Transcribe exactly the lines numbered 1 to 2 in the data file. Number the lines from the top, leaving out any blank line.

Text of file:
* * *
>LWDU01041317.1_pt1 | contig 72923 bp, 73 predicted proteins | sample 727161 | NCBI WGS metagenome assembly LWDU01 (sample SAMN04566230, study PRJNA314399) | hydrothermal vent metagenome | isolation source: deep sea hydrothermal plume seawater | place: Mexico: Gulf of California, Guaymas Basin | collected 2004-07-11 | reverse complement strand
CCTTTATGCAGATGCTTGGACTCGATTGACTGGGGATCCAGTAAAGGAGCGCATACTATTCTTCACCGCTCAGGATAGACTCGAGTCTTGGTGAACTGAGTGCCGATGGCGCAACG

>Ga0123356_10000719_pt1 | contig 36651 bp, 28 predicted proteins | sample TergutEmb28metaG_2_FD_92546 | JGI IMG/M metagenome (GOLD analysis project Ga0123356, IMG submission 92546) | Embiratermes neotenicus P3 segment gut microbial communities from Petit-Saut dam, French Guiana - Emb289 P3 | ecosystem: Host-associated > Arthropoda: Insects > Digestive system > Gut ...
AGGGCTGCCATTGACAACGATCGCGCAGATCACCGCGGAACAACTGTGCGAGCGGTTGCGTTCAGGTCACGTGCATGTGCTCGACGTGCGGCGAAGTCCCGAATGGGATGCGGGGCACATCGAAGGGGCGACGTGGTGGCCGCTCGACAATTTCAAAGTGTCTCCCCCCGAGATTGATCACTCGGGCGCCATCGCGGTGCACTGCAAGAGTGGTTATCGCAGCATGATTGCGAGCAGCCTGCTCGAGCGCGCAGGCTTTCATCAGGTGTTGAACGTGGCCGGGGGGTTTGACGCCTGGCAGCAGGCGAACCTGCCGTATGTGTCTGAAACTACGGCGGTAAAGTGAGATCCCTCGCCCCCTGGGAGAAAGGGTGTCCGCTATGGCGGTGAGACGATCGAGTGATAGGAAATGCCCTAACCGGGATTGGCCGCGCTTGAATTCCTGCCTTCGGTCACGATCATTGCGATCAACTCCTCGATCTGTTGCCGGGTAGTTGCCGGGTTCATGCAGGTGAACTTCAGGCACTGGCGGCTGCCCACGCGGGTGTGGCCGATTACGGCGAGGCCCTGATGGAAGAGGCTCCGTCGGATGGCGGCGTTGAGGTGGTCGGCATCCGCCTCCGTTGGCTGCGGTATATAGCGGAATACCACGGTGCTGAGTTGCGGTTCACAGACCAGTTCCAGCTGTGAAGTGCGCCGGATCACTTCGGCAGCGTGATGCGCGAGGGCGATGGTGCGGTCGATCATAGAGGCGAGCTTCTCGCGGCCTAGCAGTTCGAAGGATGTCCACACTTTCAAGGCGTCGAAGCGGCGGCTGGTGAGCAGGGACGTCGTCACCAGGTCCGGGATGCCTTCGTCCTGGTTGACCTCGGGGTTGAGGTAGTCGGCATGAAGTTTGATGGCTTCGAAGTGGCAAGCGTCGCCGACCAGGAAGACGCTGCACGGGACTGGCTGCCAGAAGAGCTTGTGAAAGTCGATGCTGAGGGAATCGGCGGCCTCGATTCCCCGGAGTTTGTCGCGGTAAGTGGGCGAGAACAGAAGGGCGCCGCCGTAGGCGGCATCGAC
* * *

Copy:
>LWDU01041317.1_pt1 | contig 72923 bp, 73 predicted proteins | sample 727161 | NCBI WGS metagenome assembly LWDU01 (sample SAMN04566230, study PRJNA314399) | hydrothermal vent metagenome | isolation source: deep sea hydrothermal plume seawater | place: Mexico: Gulf of California, Guaymas Basin | collected 2004-07-11 | reverse complement strand
CCTTTATGCAGATGCTTGGACTCGATTGACTGGGGATCCAGTAAAGGAGCGCATACTATTCTTCACCGCTCAGGATAGACTCGAGTCTTGGTGAACTGAGTGCCGATGGCGCAACG